Another blow for RAF

The Road Accident Fund (RAF) is wrong in insisting that it is not liable to compensate road accident victims for claims for medical expenses. Picture: EKATERINA BOLOVTSOVA/Pexels

The Road Accident Fund (RAF) is wrong in insisting that it is not liable to compensate road accident victims for claims for medical expenses. Picture: EKATERINA BOLOVTSOVA/Pexels

Published Feb 21, 2024


The Road Accident Fund (RAF) is wrong in insisting that it is not liable to compensate road accident victims for claims for medical expenses incurred by members of medical aid schemes, the Gauteng High Court, Pretoria said.

The court turned down an urgent application by the RAF brought in December to sidestep the payment of R33 million it owed a number of claimants for medical expenses paid to their medical aids following their injuries.

The court at the time turned the fund’s application down and slapped the already cash-strapped RAF with a punitive costs order against it.

The court this week issued its reasons - on the request of the fund - for its findings.

The RAF argued that it should not be liable for past medical expenses where the injured person is a member of a medical scheme. This is not the first time this argument has been advanced by the fund, Acting Judge I De Vos said.

“So far, the RAF has been unsuccessful in its argument,” the judge noted.

The issue of payment by the fund of past medical expenses where claimants are members of a medical aid scheme, had been the subject of numerous court applications and judgments against the fund.

Yet, the fund was back in court for a stay of a writ of execution by numerous claimants for the payment of a total of R33m in respect of their past medical aid bills.

All of them earlier obtained court orders that the RAF had to pay these expenses. The RAF did not pay and it now has to face the Sheriff who wants to take possession of the fund’s assets in a bid to recoup the expenses.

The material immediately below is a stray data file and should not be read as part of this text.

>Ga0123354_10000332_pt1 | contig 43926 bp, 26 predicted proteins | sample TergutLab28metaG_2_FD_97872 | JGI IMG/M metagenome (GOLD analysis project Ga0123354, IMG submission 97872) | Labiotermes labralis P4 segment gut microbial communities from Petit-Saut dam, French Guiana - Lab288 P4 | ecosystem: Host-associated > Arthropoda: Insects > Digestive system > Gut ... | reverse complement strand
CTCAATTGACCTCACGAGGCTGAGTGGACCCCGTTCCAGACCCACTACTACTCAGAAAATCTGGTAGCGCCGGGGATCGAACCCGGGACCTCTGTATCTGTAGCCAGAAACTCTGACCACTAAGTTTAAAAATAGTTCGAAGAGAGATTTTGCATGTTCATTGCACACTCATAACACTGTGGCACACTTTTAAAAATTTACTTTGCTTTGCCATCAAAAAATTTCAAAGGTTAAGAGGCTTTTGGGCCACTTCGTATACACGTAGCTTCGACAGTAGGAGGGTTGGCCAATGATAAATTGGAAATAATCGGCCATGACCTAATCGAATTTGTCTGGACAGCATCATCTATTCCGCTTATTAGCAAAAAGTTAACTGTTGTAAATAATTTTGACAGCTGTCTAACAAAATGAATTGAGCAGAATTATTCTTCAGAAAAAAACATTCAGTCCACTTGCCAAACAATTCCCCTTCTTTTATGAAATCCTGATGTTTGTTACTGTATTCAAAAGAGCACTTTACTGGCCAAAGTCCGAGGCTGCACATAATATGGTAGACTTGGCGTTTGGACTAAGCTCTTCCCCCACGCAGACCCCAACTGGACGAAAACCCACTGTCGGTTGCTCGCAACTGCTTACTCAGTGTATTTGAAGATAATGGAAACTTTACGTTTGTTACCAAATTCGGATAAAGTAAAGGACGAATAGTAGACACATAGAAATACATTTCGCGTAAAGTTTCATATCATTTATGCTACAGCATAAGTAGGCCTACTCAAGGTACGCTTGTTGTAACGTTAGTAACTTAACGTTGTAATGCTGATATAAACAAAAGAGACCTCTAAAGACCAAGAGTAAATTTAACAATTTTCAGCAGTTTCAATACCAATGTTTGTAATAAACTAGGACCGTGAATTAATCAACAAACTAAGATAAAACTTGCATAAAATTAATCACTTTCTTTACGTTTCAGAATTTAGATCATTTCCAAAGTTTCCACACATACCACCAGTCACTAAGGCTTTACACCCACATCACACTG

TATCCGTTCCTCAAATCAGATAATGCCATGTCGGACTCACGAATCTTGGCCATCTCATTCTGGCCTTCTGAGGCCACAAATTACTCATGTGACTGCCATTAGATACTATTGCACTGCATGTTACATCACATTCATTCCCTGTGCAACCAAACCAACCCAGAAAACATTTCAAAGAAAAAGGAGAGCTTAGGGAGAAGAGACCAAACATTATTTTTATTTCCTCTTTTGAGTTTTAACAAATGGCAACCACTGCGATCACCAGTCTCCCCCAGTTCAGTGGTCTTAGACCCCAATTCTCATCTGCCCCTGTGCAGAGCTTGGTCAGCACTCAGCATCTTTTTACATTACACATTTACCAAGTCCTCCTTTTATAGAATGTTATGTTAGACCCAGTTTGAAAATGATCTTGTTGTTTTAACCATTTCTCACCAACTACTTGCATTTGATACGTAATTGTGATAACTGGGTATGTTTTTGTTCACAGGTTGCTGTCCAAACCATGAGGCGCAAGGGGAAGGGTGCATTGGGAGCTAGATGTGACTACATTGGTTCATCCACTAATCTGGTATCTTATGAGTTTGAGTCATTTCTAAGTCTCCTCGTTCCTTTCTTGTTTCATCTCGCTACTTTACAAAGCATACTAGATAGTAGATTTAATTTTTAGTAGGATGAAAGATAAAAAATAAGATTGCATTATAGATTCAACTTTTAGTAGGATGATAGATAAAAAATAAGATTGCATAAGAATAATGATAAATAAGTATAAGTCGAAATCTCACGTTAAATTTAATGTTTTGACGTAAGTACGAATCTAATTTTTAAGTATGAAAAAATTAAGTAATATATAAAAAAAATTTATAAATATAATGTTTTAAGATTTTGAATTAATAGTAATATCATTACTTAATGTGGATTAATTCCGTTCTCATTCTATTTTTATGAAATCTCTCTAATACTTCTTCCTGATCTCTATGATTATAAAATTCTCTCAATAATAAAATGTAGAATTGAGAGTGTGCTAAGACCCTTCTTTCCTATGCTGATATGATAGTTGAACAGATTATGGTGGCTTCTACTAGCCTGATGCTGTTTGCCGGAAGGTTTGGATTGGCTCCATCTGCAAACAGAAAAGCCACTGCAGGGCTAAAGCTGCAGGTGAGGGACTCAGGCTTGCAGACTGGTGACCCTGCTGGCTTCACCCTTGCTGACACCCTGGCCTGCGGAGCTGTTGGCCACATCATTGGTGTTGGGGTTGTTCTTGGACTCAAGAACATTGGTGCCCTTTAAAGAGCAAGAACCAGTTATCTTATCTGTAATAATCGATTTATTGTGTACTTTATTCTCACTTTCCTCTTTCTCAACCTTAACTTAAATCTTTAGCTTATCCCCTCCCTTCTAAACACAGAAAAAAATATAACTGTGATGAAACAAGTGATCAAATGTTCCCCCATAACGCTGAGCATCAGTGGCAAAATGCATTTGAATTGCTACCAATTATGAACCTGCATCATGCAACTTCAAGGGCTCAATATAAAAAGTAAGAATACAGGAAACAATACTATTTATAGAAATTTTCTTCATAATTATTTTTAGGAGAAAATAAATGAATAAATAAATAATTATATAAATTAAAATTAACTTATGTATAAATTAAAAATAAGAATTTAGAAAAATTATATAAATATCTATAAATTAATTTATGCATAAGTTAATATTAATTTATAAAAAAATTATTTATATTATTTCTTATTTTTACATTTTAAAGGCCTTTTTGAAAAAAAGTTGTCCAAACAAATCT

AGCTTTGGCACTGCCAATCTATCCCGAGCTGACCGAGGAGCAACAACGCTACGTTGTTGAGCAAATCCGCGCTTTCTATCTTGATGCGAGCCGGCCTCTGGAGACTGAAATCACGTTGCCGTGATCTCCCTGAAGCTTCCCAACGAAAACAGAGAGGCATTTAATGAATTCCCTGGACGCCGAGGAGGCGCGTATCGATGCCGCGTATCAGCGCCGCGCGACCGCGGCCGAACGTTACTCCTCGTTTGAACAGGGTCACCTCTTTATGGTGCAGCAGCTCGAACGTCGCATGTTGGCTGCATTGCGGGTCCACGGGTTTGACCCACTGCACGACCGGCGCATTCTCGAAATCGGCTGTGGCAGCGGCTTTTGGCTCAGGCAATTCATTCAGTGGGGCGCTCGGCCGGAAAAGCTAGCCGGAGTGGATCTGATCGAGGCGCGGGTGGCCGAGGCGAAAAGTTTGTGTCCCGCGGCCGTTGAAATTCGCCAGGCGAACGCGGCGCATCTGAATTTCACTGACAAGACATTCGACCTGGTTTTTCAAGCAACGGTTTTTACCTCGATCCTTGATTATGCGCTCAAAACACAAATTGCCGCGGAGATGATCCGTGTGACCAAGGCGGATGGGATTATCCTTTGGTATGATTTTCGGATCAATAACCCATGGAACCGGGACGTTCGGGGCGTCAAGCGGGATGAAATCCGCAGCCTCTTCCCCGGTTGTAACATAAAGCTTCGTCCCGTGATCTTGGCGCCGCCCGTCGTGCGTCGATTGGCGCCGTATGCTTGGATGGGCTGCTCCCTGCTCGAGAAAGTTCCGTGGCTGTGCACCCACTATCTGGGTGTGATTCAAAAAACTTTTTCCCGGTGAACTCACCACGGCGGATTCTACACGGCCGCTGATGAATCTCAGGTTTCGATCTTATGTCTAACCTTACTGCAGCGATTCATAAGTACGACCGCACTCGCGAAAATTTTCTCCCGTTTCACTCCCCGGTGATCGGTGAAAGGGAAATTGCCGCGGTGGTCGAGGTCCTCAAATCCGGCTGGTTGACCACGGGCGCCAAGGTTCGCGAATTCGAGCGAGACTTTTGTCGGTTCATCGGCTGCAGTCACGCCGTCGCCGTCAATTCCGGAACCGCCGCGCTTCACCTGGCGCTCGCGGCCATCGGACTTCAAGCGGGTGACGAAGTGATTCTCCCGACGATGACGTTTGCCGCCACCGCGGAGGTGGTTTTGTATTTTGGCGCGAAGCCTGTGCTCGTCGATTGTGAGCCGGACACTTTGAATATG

The fund asked the court to stay the execution of these writs pending applications - it has yet to launch - to rescind the court orders.

All those that claimed from the RAF suffered a physical injury. Some are rushed from the accident in an ambulance to a hospital. Many require surgery. Many have multiple follow-up visits to heal their injuries. The road to recovery is one aided by medical treatment.

If they are members of a medical scheme, their medical aid pays for these medical expenses. In time, they will claim these medical expenses (termed past medical expenses) from the RAF. If successful the RAF pays the person. The person then pays the medical aid back.

Judge De Vos commented that the legal relationship is a contractual one between the person and the scheme, which obliges the person to pay back the monies received from the RAF to the scheme.

There is also a statutory relationship between the RAF and the person which obliges the RAF to pay the injured person’s damages, which includes past medical expenses.

The judge said our courts have considered the legal relationships in the context of past medical expenses and it was found that there is no double compensation.

“The purpose of compensation is to place a person in the position they were in before the accident. If both the RAF and the medical scheme pays for the same expenses, then the injured person is not placed in the position they were before the accident, but in a better position – financially speaking.”

The judge added that this double compensation seems unfair, especially if it is being funded by the RAF levy. “But, this is not what happens. The agreements between the medical aid and the persons provide that when the RAF pays the person, the person must pay back the medical scheme.”

The claimants who now want their medical bills footed, told the court that they are all obliged to reimburse/refund the medical scheme for payments made to them. Thus they had to submit the claim to the RAF and then refund the medical aid scheme.

The judge said that practically, there is no double compensation as the injured person pays the money received from the RAF to their medical scheme.

The RAF, however, contends it ought not be liable to pay damages if a person has insurance for the damage.

The RAF claimed the matter was urgent as it was facing a stay of execution involving R33 million of its assets. The RAF contended that this was enough to interfere with its daily functioning.

The claimants, on the other hand, contended that the RAF has been aware of these writs for lengthy periods of time and that the judgments which underpin them were granted more than a year ago.

In turning down the RAF’s application and punishing it with a costs order, the judge said this court was presented with an urgent application premised on an argument rejected by various other courts and three existing judgments on this exact point.

Pretoria News

[email protected]